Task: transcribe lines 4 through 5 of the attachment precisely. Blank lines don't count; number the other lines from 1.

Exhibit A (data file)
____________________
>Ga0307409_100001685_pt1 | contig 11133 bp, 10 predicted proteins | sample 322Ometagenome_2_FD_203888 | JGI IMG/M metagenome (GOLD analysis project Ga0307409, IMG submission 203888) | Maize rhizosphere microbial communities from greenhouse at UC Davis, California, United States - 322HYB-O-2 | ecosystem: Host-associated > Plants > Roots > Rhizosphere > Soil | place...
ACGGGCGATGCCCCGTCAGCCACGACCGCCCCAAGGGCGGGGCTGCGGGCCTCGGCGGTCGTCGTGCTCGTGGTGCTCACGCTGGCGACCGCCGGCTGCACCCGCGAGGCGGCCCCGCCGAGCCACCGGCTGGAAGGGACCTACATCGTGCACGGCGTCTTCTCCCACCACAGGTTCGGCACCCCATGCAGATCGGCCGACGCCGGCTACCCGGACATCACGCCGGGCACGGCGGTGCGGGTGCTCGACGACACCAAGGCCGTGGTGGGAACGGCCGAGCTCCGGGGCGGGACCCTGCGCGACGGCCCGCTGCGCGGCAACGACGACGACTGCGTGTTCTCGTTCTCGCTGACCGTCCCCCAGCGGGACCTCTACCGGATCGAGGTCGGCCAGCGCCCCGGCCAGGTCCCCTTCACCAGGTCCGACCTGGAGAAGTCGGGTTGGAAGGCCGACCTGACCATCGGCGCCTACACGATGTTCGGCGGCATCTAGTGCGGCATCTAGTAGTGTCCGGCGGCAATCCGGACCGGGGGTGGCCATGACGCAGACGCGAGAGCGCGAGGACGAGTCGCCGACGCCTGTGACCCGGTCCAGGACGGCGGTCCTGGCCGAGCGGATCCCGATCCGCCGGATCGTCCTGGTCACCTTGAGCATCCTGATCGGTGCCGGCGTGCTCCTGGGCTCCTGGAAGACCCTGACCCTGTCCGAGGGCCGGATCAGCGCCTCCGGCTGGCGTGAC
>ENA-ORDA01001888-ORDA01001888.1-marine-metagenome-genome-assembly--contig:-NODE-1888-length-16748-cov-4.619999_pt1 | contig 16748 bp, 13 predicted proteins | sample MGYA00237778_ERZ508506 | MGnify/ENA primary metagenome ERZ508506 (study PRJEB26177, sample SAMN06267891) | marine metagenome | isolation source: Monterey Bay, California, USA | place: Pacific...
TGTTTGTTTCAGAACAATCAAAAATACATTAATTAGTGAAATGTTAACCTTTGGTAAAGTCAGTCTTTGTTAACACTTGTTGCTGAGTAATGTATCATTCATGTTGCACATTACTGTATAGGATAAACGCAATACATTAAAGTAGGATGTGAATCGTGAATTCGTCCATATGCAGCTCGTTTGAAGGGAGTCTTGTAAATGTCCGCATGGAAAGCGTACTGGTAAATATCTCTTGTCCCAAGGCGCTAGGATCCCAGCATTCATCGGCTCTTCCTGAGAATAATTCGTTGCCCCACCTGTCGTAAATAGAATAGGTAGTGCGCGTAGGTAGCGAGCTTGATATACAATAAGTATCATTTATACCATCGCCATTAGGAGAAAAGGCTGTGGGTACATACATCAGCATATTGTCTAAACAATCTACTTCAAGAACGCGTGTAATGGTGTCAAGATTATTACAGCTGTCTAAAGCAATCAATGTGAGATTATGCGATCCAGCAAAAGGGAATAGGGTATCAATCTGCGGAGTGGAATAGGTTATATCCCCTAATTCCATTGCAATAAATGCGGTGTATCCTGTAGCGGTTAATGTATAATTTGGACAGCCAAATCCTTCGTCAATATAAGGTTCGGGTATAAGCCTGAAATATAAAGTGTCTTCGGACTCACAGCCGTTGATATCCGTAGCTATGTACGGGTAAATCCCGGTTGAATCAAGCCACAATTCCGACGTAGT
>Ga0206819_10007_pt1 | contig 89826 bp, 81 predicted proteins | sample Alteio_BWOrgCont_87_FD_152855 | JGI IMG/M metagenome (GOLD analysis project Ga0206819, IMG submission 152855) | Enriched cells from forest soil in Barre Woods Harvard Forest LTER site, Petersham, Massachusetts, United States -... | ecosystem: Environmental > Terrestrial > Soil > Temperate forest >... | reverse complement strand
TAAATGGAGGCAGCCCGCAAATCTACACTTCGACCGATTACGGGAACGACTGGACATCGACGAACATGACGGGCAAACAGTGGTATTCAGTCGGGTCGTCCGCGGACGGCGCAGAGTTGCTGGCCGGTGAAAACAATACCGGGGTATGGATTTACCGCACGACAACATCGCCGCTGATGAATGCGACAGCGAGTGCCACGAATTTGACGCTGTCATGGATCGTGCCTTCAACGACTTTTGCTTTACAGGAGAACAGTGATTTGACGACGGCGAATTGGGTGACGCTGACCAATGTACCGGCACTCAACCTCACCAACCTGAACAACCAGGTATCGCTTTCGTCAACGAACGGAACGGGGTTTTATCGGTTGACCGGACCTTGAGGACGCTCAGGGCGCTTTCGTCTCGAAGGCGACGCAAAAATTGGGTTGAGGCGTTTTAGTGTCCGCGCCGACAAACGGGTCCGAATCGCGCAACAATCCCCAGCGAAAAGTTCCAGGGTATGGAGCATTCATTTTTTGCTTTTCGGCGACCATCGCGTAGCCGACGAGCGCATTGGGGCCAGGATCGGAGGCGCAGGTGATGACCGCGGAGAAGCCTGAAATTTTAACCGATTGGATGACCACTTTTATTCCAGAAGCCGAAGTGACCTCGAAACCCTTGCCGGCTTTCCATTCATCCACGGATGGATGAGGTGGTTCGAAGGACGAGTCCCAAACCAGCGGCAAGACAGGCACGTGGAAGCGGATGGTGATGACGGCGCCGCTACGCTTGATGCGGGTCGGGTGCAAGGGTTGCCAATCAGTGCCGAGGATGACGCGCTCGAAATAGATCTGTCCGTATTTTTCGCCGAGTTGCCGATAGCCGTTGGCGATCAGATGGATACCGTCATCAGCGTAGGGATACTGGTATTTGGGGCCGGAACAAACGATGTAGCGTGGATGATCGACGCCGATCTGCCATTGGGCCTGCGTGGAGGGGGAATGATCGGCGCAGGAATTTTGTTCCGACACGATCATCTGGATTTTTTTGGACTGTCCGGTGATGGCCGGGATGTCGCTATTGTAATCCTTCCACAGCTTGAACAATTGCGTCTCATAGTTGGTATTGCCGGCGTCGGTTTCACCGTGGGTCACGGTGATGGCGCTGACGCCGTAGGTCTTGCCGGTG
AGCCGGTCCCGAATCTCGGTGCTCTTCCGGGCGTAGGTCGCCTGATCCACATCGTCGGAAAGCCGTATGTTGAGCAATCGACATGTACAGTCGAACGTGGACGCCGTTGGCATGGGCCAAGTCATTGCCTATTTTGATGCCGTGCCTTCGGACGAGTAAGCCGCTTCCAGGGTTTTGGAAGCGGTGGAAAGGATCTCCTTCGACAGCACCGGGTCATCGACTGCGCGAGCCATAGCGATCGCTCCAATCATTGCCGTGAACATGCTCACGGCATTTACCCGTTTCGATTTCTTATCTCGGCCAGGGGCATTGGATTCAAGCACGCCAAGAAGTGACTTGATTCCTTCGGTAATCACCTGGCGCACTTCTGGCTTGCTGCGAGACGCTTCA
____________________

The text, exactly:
TGTTTGTTTCAGAACAATCAAAAATACATTAATTAGTGAAATGTTAACCTTTGGTAAAGTCAGTCTTTGTTAACACTTGTTGCTGAGTAATGTATCATTCATGTTGCACATTACTGTATAGGATAAACGCAATACATTAAAGTAGGATGTGAATCGTGAATTCGTCCATATGCAGCTCGTTTGAAGGGAGTCTTGTAAATGTCCGCATGGAAAGCGTACTGGTAAATATCTCTTGTCCCAAGGCGCTAGGATCCCAGCATTCATCGGCTCTTCCTGAGAATAATTCGTTGCCCCACCTGTCGTAAATAGAATAGGTAGTGCGCGTAGGTAGCGAGCTTGATATACAATAAGTATCATTTATACCATCGCCATTAGGAGAAAAGGCTGTGGGTACATACATCAGCATATTGTCTAAACAATCTACTTCAAGAACGCGTGTAATGGTGTCAAGATTATTACAGCTGTCTAAAGCAATCAATGTGAGATTATGCGATCCAGCAAAAGGGAATAGGGTATCAATCTGCGGAGTGGAATAGGTTATATCCCCTAATTCCATTGCAATAAATGCGGTGTATCCTGTAGCGGTTAATGTATAATTTGGACAGCCAAATCCTTCGTCAATATAAGGTTCGGGTATAAGCCTGAAATATAAAGTGTCTTCGGACTCACAGCCGTTGATATCCGTAGCTATGTACGGGTAAATCCCGGTTGAATCAAGCCACAATTCCGACGTAGT
>Ga0206819_10007_pt1 | contig 89826 bp, 81 predicted proteins | sample Alteio_BWOrgCont_87_FD_152855 | JGI IMG/M metagenome (GOLD analysis project Ga0206819, IMG submission 152855) | Enriched cells from forest soil in Barre Woods Harvard Forest LTER site, Petersham, Massachusetts, United States -... | ecosystem: Environmental > Terrestrial > Soil > Temperate forest >... | reverse complement strand